How to Check Home Insurance Claim History

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Andrew Lee is insurance content writer and editor for Andrew holds a Bachelor's degree from Ryerson University and has extensive experience of writing content for financial websites. His expertise is especially strong in home and auto insurance.

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Insurance companies report homeowners claims history to the Comprehensive Loss Underwriting Exchange (CLUE) database, a repository compiled by Lexis-Nexis that records past claims under property addresses and the insured’s name. You can access your personal CLUE report and the property history by contacting Lexus-Nexis by phone, mail, or online.

You can contact Lexis-Nexis through these channels:

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How CLUE Reports Work

CLUE reports serve a similar function to credit reports. Before a lending institution grants a loan, it needs to research the applicant’s credit history. This history tells the company if the potential borrower is a good, moderate, or poor credit risk. Then, based on the applicant’s payment history and other factors, the lender decides on the appropriate interest rate given the risk posed by the borrower. In some cases, the lender may decline the loan.

Insurance companies use a similar process to determine whether to approve an application and what premium to charge. In making these decisions, the insurer factors in both the claims history of the property and the applicant. If the property or potential insured has extensive, costly claims histories, the insurance company may decline the application or charge a higher premium.

Why You Should Check the CLUE Report Before Buying a Home

Many homebuyers neglect to check the property’s CLUE report before committing to a purchase. This is a dangerous practice that can leave you with unexpectedly high insurance premiums or an uninsurable home. Imagine if you had to pay twice the premium expected, or you were turned down for homeowners insurance by all mainstream companies?

If the property has a history of expensive claims, these are real possibilities. Often, homes fail to qualify for insurance because of their location. For example, a property prone to flooding or tornadoes may be uninsurable. You need to know the status of a home’s insurability before purchasing because it may affect your decision to move forward with a contract and the price you are willing to pay.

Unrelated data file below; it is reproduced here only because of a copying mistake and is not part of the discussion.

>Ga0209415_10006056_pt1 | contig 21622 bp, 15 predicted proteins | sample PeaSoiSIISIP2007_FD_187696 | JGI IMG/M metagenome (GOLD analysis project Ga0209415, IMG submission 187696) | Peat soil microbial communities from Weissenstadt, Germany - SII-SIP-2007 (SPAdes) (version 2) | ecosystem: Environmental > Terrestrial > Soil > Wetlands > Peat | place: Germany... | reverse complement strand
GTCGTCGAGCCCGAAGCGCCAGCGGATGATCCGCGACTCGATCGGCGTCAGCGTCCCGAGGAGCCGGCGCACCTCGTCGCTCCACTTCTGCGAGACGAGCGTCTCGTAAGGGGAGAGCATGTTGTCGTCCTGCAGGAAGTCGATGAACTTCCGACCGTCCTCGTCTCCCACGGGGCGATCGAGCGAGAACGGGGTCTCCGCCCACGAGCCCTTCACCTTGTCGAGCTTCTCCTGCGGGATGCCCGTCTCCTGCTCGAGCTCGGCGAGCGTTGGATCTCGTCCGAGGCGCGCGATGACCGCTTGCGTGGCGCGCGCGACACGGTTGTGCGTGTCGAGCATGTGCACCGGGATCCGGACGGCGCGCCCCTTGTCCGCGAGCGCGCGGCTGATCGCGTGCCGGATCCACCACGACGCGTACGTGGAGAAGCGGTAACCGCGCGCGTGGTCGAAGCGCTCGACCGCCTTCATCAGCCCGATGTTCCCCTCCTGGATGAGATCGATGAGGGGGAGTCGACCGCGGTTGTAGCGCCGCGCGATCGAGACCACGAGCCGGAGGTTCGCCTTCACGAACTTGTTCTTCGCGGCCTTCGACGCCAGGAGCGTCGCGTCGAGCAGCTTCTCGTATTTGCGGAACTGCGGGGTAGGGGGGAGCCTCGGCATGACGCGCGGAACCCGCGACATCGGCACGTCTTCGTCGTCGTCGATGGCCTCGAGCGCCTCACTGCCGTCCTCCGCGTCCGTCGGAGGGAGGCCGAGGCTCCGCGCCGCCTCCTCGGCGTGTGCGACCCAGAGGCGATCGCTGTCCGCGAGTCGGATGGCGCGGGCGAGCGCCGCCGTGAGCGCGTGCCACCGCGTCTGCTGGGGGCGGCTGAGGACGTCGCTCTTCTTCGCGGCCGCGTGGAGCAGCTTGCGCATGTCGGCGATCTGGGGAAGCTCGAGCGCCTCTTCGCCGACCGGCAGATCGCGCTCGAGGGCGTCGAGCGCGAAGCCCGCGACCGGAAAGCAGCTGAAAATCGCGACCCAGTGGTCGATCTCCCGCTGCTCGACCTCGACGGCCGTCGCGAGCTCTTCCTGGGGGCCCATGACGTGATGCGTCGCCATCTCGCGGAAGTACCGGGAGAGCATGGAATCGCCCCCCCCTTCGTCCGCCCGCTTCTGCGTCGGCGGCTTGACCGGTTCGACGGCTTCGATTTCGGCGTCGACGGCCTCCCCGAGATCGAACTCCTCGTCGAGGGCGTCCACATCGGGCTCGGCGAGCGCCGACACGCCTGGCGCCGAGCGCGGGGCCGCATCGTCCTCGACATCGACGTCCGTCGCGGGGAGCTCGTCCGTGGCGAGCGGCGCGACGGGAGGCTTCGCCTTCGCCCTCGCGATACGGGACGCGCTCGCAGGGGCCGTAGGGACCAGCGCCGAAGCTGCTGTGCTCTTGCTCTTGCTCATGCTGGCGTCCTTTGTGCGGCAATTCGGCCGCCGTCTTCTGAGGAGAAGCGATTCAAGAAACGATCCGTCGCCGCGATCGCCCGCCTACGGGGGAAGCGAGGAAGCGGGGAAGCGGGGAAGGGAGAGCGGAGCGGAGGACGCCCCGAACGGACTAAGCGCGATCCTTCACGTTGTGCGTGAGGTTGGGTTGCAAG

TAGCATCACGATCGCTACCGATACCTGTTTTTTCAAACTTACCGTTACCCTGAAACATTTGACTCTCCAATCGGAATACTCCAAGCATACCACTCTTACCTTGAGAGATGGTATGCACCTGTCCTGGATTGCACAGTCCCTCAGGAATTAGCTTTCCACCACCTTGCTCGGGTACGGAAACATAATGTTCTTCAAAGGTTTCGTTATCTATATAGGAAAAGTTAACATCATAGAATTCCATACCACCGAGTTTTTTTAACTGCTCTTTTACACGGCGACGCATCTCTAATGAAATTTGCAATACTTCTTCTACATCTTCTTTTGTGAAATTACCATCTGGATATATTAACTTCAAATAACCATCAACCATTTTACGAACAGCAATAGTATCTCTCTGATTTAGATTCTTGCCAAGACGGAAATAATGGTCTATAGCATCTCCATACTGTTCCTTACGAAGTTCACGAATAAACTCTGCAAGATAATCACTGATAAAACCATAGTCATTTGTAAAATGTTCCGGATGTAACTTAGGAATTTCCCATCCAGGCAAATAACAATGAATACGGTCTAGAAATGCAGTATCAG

Do You Have Options for an Uninsurable Home?

Thankfully for those who buy properties prone to disasters, state governments have established high-risk homeowners insurance pools. Known as Fair Access Insurance Requirements (FAIR) programs, these pools insure risky properties against disaster, but they often come at steep premiums. For example, a home in an area where mudslides occur may be insurable only through FAIR programs at twice the average premium for similar properties in the area.

Why Should You Check Your Personal CLUE report?

CLUE reports on your personal claims history also impact your insurance premiums and insurability. For example, if you have a track record of liability claims, insurance companies may charge you a higher premium or reject your application. If you cannot find a homeowners policy through a mainstream insurer, you may pay staggering premiums through a high-risk pool.

As with credit reports, you can dispute information contained in the CLUE database. Erroneous claims histories can cost you in premiums or leave you without insurance, so it’s worth the time to correct any factual inaccuracies. In addition, you can submit a statement of explanation for any claims. For instance, if you had a dog bite claim, you may explain that you no longer have animals.

CLUE reports have a major bearing on insurance premiums and the insurability of both property and homeowner. To avoid surprises, it’s always wise to check the CLUE report of any home you are considering purchasing. In addition, be sure to verify that all the information on your personal CLUE report is accurate. As with a credit report, the information contained in the CLUE database has a large impact on your finances.

Also Read:

How Many Claims Are Allowed in Home Insurance

How Much Do Homeowners Insurance Claims Increase Premiums

How Long Does a Home Insurance Claim Stay On Your Record?

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Andrew Lee is insurance content writer and editor for Andrew holds a Bachelor's degree from Ryerson University and has extensive experience of writing content for financial websites. His expertise is especially strong in home and auto insurance.